July 8, 2007 |
JOHN SINGER SARGENT was the most popular portrait painter of his day, but the tedium of the work often oppressed him. In letters to friends, he liked to mock his lucrative success in what he called "paughtraits." He found it a nuisance "to entertain the sitter and to look happy when one feels wretched." When he took time off from the portraits, he would say, "No more mugs!"
May 13, 1993 |
To the casual observer of the American art scene, figurative painting might seem like something that was dusted off and propped up by New York's Eric Fischl/David Salle/Francesco Clemente contingent in the early '80s, only to topple again along with the crashing art market of the '90s.
June 9, 1998 |
Overexposed? Yes, you could say the Chicago Bulls have been a little overexposed. How about simultaneous pieces in the New Yorker (Michael Jordan says General Manager Jerry Krause thought he was "a piece of meat"), Fortune (Jordan's economic impact measured at $10 billion) and Newsweek (Ron Harper says Jordan will retire), not to mention old standbys like Jordan's 1,000th Sports Illustrated cover?
February 1, 2009 |
The history of American art has missed the mark, says curator Alexandra Munroe. It has overlooked the profound and pervasive contribution of Asian philosophy and culture to the caldron, and the exhibition she has spent five years organizing, "The Third Mind: American Artists Contemplate Asia: 1860-1989," is going to prove her point. Vast and ambitious, the just-opened exhibition at the Solomon R.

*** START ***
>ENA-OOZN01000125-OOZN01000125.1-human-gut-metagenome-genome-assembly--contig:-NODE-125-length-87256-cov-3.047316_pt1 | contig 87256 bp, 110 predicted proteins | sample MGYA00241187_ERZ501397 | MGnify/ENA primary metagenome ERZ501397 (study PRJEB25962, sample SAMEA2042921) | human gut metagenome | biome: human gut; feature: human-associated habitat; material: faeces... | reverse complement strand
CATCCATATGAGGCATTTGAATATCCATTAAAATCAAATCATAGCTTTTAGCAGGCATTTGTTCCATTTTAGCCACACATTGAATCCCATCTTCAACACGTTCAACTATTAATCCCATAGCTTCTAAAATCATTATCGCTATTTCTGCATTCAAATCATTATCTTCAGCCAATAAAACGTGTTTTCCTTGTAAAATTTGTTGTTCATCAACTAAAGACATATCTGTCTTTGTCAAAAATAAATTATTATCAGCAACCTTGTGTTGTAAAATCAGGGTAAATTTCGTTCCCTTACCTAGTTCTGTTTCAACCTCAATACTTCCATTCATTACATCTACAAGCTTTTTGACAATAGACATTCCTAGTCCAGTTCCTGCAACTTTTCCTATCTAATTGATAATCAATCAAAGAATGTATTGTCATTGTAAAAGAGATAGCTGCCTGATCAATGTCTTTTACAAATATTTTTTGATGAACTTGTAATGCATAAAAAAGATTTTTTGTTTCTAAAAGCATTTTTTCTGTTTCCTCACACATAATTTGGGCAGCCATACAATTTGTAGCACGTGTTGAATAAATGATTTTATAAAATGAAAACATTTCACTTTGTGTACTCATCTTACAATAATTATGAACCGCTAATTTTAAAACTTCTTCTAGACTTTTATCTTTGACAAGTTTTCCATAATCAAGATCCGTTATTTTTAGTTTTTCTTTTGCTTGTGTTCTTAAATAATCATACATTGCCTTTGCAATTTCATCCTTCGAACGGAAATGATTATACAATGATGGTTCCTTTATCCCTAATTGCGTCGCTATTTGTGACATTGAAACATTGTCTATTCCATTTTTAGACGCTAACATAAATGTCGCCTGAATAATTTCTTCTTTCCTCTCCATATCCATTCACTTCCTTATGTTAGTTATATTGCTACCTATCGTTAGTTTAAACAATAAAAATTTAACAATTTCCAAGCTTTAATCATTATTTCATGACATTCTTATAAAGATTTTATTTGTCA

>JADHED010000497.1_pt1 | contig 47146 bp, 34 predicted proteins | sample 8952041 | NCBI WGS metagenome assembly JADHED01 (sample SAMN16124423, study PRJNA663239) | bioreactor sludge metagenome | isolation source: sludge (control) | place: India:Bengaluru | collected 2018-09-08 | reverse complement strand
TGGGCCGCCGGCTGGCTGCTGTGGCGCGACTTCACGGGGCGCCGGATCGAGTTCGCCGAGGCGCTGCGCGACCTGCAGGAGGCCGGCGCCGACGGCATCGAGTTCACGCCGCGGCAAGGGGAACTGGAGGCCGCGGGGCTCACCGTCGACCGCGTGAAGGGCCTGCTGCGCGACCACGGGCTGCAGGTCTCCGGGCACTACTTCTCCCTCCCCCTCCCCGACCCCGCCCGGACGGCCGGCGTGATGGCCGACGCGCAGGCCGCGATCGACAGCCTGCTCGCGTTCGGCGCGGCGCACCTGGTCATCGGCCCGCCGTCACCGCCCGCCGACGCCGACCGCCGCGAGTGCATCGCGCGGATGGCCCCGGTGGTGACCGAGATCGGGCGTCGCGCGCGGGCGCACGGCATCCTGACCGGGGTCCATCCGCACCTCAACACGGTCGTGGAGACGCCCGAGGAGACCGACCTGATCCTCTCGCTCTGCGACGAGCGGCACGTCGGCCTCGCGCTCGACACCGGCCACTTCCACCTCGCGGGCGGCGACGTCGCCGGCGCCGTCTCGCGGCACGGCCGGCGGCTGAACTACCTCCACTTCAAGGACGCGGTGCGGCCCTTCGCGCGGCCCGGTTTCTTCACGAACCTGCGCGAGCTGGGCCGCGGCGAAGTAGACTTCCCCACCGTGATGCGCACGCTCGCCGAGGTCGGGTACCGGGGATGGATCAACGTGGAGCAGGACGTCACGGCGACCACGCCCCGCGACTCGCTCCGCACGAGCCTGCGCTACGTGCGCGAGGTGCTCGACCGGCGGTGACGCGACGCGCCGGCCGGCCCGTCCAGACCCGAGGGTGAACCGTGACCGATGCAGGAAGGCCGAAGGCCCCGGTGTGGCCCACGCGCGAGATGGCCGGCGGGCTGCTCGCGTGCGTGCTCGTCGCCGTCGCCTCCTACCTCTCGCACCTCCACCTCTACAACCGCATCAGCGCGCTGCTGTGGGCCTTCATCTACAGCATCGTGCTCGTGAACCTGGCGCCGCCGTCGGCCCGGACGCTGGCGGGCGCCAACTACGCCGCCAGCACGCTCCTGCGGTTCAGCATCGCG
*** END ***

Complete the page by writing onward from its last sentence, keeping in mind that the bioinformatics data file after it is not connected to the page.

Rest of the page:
March 15, 1992 |
Employing just the trace of condescension for which they are so famous, some Englishmen still refer to Glasgow as "The Big Smoke." (Some Glaswegians, with the forthrightness they are famous for, still refer to Englishmen as snobs.) But the English--and the rest of the world--are beating a dead horse.
June 12, 2009 |
Ten new paintings by Monique van Genderen include some of the most ambitious works this increasingly accomplished artist has produced. For her third solo show at Happy Lion Gallery -- the last was in 2005 -- Van Genderen established a uniform format. Each work is 6 feet high and 4 feet wide, familiar dimensions for paintings that address a spectator's body as well as eye. Their carefully calibrated scale initially moves you into place, effortlessly showing you where to stand to look at them.
May 16, 1993 |
James McNeill Whistler's legendary "Harmony in Blue and Gold: The Peacock Room" (1876-77) is a strange anomaly in the body of the artist's work--indeed, perhaps in all of Western art since the Renaissance. Has anyone ever before conceived of an entire room, from floor to ceiling, walls to window shutters, as a kind of environmental picture-frame, designed to hold a single painting? Whistler did. Unsatisfied with the dining room scheme prepared by decorator Thomas Jeckyll for Frederick R.